Step right up. There's a whole industry of companies competing to sell you products and services designed to spruce up the quality of life at your company. We're talking about your nutrition counseling; your in-house gyms and aerobics classes; your massaging; your handwriting analysis; your office beautification, meditation, and employee education; your catering services; your voice-harmonics specialists; your stop-smoking clinics. You name it, we've got it. Money talks and nobody walks.
The workstyle market is booming, and nobody is more surprised than the people who serve it. Consider Charles Kuntzleman, who got is on the trend way back in 1969, and now owns Fitness Finders Inc., a Spring Arbor, Mich., consulting firm that advises companies on ways to improve the health of their employees. Ten years ago, there were few companies interested in taking his advice, and even fewer providers of the services he recommended. Not anymore. "I can only guess the number of providers out there now," says Kuntzleman, whose firm's annual sales recently topped the $1-million mark. "There must be 30 aerobic dance instructors working for companies in our community alone." Meanwhile, venture capitalists have begun approaching Kuntzleman with a variety of investment schemes.
"The situation is absolutely going bonkers," agrees Dee Edington of Gets Fit Inc. and head of the Fitness Research Center, at the University of Michigan. "[Corporate fitness] has just taken off in the past two years."
Barbara Harding Associates, of Concord, Mass., has witnessed a similar boom in the field of "graphology" -- that is, handwriting analysis. Since 1980, its client list has grown from 10 to 150 as more and more companies have sought help in matching job applicants to jobs. Encouraged by the response, Harding has recently produced a videotape on the fundamentals of graphology.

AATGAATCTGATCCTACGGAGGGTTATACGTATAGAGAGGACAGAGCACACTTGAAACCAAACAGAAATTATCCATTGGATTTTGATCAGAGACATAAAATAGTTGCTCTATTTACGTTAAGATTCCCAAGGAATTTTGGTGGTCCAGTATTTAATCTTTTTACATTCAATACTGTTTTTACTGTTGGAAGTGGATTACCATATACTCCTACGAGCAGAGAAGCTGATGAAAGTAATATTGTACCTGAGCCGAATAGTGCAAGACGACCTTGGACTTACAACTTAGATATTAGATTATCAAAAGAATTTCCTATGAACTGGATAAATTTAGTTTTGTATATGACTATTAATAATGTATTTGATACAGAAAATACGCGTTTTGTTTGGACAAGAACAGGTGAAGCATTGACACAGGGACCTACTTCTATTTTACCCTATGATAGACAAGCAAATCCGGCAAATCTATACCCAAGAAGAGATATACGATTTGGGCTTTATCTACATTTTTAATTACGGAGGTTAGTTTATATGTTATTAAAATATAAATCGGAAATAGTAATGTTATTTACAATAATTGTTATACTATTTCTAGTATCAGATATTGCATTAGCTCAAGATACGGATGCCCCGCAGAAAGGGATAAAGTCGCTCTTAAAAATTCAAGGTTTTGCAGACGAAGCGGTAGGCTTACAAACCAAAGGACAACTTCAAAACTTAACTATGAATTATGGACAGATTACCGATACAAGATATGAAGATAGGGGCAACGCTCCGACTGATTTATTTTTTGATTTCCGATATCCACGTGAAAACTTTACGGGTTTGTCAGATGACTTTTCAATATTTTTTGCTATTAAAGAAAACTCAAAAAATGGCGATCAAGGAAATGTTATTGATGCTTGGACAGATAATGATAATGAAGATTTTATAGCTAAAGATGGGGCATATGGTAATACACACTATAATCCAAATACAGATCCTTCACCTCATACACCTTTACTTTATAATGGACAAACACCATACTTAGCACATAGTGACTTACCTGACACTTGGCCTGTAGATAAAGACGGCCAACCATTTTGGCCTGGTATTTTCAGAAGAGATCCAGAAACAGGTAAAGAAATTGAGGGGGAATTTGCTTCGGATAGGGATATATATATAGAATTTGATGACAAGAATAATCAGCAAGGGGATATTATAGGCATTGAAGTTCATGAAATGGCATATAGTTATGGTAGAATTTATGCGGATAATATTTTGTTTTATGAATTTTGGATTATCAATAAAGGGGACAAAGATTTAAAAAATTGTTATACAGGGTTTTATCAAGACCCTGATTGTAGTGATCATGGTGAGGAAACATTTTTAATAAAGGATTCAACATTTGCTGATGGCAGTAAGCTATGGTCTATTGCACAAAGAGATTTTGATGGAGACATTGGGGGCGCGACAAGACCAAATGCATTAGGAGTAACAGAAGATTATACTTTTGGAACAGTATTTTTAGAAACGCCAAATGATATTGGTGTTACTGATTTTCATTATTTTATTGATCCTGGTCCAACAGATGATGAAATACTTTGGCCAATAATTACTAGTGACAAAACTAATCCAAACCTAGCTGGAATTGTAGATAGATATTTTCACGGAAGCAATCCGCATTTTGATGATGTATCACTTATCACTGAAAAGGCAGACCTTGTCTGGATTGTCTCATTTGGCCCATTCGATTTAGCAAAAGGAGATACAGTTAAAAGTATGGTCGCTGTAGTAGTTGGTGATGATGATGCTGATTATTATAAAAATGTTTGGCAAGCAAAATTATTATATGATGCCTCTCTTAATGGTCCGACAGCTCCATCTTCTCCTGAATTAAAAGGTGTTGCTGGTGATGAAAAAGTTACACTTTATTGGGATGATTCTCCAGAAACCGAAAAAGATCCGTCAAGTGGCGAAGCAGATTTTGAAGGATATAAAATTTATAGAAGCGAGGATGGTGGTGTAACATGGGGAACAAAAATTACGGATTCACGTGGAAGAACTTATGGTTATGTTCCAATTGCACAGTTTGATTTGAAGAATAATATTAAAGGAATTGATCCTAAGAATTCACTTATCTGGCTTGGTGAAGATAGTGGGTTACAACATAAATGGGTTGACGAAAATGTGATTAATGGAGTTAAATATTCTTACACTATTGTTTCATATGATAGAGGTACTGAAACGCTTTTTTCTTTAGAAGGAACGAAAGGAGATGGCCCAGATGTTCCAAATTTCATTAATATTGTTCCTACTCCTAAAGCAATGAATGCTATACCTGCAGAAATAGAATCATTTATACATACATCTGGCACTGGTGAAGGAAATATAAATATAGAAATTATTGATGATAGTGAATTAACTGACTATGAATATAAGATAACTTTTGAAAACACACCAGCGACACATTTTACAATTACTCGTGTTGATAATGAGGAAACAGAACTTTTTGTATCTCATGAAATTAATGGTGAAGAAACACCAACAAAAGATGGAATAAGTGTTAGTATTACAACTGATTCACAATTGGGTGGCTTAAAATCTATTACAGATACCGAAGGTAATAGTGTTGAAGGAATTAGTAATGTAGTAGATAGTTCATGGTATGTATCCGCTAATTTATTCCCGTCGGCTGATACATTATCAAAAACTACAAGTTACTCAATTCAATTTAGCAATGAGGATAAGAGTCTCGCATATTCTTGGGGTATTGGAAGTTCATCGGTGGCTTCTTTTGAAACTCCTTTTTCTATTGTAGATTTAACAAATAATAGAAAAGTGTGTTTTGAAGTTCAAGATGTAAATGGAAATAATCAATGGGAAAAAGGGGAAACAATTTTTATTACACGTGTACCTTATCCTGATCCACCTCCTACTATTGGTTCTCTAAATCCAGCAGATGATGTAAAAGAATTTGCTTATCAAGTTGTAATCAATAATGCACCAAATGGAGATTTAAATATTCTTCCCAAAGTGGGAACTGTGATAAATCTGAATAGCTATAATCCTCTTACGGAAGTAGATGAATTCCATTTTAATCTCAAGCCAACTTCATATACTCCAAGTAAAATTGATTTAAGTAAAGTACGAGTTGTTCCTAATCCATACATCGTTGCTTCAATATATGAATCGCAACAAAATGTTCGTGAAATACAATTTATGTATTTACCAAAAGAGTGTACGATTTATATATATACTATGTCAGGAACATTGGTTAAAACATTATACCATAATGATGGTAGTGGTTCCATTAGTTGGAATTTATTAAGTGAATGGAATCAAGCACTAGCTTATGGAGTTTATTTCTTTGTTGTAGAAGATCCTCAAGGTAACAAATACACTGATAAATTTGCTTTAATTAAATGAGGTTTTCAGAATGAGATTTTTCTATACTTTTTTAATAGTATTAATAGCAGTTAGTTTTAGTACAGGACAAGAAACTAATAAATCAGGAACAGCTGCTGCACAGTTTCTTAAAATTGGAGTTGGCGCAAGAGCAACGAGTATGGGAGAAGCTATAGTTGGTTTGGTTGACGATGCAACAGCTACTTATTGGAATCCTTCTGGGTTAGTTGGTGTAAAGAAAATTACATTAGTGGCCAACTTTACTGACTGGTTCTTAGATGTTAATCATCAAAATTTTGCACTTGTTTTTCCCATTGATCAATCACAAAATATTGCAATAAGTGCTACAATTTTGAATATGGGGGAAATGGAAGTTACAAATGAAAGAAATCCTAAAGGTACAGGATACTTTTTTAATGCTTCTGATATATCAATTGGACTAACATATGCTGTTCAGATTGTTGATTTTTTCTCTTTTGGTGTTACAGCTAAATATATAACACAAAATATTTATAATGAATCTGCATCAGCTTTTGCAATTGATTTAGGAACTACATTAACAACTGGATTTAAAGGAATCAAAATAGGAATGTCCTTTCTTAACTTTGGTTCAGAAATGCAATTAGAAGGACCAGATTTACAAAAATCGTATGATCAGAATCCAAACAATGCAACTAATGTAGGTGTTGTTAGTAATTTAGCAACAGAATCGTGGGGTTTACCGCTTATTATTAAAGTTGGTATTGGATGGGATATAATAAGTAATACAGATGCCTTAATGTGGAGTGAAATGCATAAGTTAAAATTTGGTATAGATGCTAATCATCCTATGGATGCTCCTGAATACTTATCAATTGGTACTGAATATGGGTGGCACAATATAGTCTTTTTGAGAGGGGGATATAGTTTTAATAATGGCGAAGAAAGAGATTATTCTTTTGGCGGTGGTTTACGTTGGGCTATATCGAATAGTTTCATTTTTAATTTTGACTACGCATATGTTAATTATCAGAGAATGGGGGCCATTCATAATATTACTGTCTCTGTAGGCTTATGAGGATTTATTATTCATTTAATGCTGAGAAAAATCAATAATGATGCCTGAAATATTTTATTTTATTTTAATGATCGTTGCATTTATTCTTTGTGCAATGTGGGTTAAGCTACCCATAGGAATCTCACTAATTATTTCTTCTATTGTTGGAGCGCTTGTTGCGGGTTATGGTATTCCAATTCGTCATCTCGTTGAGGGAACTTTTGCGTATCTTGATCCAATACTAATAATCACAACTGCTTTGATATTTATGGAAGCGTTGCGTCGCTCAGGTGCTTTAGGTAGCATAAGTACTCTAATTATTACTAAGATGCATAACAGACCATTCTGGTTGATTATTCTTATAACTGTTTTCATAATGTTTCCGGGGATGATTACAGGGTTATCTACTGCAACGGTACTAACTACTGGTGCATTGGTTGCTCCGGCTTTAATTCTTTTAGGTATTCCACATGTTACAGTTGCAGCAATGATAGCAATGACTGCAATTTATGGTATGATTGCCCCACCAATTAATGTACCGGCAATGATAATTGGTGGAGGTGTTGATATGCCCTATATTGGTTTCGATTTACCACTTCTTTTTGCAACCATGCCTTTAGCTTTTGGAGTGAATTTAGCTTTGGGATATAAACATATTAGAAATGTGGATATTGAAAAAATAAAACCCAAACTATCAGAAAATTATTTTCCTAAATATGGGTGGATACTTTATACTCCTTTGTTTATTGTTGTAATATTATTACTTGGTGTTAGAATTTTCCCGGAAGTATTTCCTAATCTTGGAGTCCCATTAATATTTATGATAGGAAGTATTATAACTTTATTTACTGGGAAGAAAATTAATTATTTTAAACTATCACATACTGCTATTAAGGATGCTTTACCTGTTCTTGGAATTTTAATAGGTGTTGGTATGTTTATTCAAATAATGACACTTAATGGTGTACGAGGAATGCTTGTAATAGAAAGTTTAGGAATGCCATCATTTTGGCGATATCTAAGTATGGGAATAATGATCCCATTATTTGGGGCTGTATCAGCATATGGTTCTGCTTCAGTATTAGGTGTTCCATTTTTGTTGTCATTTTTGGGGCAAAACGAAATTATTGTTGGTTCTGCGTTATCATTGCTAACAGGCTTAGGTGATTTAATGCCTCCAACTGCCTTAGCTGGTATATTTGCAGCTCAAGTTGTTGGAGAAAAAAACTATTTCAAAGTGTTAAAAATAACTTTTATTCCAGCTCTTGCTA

Of course, some workstyle providers may find the trend's growing popularity to be a mixed blessing. Harding, for one, thinks that the handwriting is on the wall for many graphologists. "As businesses get more serious about graphology, there's less room for dabblers," she says.
Moreover, even nondabblers have to contend with the challenge of increased competition. "Seven years ago, the concept of wellness in the workplace absolutely baffled people," says Sari Feldman, a health-benefits consultant with William M. Mercer Meidinger Inc. "Today, it's a buzzword, and the big problem for providers is to differentiate themselves from everyone else out there in the marketplace offering similar services."
Perhaps the providers' greatest challenge, however, is to convince otherwise hard-nosed businesspeople that they should spend scarce corporate cash on this stuff. That effort has already led to some ingenious descriptions of what providers do. Atlanta Network Builders International Inc., for example, sells software programs that allow employees to network with one another; it calls its business "resource-revealing technology." Growing Green Inc., St. Louis, provides "interior landscaping services" -- that is, plants. Graphologists market their handwriting analyses as "assessment tools."
But the prize for positioning has to go to David Palmer, founder of Pacific Health Systems, a three-year-old company that gives on-the-job massages to employees at various companies in the San Francisco Bay area.His business: Hands-On Stress Reduction.
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